The Marsh USA case was perhaps the most important non-compete case coming out of the Texas Supreme Court since the Light case in 1994. And that’s saying a lot, given the Sheshunoff (2006) and Mann Frankfort (2009) opinions which made non-competes more enforceable in Texas.

After Marsh USA, Texas restrictive covenant attorneys will have to monitor decisions coming from the Texas Court of Appeals to see whether the pro-enforcement trend continues. A recent case from the Waco Court of Appeals suggests that Texas courts will continue to look with favor upon covenants not to compete.

In the case out of Waco, the court upheld a customer solicitation provision prohibiting the employee from “directly or indirectly interfer[ing] with, or endeavor[ing] to entice away from the Company any clients or account with whom the Employee had direct contact at any time during his or her employment at Company, or for or with any other person, firm, corporation, partnership, joint venture, association, or other entity whatsoever, which is or intends to be engaged in providing or manufacturing pet supplies and related products manufactured and distributed by Company.” In upholding this provision, the court noted that, “Courts have upheld similar provisions prohibiting a former employee from soliciting the employer’s customers or disclosing the employer’s confidential information.”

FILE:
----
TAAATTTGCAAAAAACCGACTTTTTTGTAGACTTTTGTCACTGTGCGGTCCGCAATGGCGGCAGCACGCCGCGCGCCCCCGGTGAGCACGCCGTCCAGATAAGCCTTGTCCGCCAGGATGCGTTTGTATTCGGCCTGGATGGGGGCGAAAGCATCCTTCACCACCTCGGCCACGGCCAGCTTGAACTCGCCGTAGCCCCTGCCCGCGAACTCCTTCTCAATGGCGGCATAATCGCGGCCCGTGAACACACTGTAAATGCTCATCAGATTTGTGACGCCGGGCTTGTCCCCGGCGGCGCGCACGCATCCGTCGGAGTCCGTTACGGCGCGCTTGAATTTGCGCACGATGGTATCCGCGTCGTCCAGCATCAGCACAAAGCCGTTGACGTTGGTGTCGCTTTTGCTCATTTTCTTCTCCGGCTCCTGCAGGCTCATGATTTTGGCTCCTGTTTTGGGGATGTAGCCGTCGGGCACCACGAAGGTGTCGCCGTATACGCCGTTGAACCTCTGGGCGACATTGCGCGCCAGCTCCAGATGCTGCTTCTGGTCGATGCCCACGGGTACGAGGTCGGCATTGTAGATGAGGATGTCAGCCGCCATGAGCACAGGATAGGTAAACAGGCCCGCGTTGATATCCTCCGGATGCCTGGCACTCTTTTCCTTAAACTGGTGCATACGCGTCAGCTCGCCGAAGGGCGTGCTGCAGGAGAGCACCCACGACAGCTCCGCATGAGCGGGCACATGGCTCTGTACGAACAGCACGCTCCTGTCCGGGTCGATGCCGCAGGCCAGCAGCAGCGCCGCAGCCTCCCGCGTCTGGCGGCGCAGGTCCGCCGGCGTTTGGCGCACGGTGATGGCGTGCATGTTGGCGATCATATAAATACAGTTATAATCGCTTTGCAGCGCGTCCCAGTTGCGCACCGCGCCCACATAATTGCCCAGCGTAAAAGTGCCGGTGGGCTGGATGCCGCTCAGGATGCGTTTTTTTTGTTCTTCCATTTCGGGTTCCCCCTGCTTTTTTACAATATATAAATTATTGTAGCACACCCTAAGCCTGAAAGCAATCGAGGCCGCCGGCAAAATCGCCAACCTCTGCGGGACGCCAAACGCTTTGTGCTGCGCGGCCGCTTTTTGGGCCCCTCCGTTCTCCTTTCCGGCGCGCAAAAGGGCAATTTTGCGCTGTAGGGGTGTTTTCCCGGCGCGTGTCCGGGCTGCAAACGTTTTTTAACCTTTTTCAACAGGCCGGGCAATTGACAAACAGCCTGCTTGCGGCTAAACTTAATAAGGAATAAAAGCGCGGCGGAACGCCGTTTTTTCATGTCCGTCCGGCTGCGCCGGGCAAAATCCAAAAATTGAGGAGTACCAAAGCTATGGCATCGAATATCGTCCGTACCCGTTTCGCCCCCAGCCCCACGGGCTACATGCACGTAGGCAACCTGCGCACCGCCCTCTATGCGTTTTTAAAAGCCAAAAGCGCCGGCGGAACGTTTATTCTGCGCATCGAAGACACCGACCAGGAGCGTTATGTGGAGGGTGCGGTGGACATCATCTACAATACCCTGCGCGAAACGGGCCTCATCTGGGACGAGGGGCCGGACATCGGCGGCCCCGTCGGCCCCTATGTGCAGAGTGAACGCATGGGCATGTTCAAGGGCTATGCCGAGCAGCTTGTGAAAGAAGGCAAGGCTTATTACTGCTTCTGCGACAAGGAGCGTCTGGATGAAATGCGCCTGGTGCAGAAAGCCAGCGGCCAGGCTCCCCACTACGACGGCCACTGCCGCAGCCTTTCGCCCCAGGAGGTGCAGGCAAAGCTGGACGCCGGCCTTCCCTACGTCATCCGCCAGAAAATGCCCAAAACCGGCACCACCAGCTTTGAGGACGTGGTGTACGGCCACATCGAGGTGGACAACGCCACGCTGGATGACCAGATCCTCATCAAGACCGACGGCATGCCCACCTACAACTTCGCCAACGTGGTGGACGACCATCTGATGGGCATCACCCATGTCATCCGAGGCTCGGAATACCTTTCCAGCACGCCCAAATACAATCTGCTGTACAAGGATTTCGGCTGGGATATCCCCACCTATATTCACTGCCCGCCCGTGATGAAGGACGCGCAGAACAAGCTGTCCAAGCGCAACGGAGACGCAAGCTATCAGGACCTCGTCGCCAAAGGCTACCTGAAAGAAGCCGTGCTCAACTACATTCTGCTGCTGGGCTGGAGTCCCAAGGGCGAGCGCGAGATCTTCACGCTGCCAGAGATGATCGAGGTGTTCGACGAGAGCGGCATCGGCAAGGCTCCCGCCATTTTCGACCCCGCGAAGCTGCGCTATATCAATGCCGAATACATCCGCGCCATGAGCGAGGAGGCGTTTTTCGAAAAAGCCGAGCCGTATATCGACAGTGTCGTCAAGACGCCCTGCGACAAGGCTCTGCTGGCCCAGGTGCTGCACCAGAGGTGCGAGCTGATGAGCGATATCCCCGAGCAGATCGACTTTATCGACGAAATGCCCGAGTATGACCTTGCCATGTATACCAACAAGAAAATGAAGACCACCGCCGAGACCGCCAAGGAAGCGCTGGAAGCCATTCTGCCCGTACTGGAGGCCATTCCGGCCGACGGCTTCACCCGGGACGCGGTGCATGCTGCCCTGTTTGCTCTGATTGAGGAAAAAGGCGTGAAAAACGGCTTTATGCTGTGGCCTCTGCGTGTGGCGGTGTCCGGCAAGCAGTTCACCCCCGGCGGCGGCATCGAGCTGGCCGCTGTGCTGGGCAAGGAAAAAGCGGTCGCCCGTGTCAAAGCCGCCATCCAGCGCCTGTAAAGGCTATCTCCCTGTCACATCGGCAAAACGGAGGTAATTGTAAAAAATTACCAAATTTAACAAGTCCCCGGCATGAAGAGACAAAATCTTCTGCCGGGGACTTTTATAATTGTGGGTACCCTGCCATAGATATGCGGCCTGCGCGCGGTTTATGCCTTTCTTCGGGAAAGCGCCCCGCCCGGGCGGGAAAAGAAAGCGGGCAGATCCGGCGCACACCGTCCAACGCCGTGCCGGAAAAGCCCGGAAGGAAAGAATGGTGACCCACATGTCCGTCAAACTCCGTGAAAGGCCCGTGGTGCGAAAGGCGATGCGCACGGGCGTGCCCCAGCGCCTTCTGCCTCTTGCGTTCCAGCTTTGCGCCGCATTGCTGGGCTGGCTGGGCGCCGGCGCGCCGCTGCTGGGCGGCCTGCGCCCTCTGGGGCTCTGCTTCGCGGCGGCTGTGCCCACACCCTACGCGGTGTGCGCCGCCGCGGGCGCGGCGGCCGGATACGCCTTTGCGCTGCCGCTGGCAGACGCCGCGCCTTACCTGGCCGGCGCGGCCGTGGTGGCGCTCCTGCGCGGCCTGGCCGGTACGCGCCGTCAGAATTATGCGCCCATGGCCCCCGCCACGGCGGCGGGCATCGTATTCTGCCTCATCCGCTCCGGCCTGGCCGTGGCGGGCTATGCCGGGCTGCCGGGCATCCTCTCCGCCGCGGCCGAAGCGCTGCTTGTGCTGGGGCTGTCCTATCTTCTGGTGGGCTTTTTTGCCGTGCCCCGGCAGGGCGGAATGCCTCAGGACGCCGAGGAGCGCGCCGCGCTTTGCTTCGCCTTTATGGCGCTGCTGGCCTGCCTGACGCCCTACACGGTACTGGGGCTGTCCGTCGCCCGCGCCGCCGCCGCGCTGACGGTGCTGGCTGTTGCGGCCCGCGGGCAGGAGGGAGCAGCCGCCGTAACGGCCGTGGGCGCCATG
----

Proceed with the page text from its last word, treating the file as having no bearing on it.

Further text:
The court also addressed the employee’s contention that the noncompete agreement contained no geographic limitation. The court noted the Texas rule that “limiting the applicability of the covenant to particular client bases is an acceptable substitute for a geographic limitation in a noncompete agreement.”

Finally, the court held that a five-year restraint was not unreasonable. The court noted that Texas courts have held that restraints of two to five years can be reasonable.

Yet again, a Texas court has come down squarely in favor of enforcing covenants not to compete. This appears to be the first reported case handed down since the Marsh USA decision. Texas courts seem to be accepting that we live in a legal environment that is much friendlier to non-competes than the one in which we lived just a few years ago. Employees who are bound by non-compete agreements in Texas must be wary of this trend.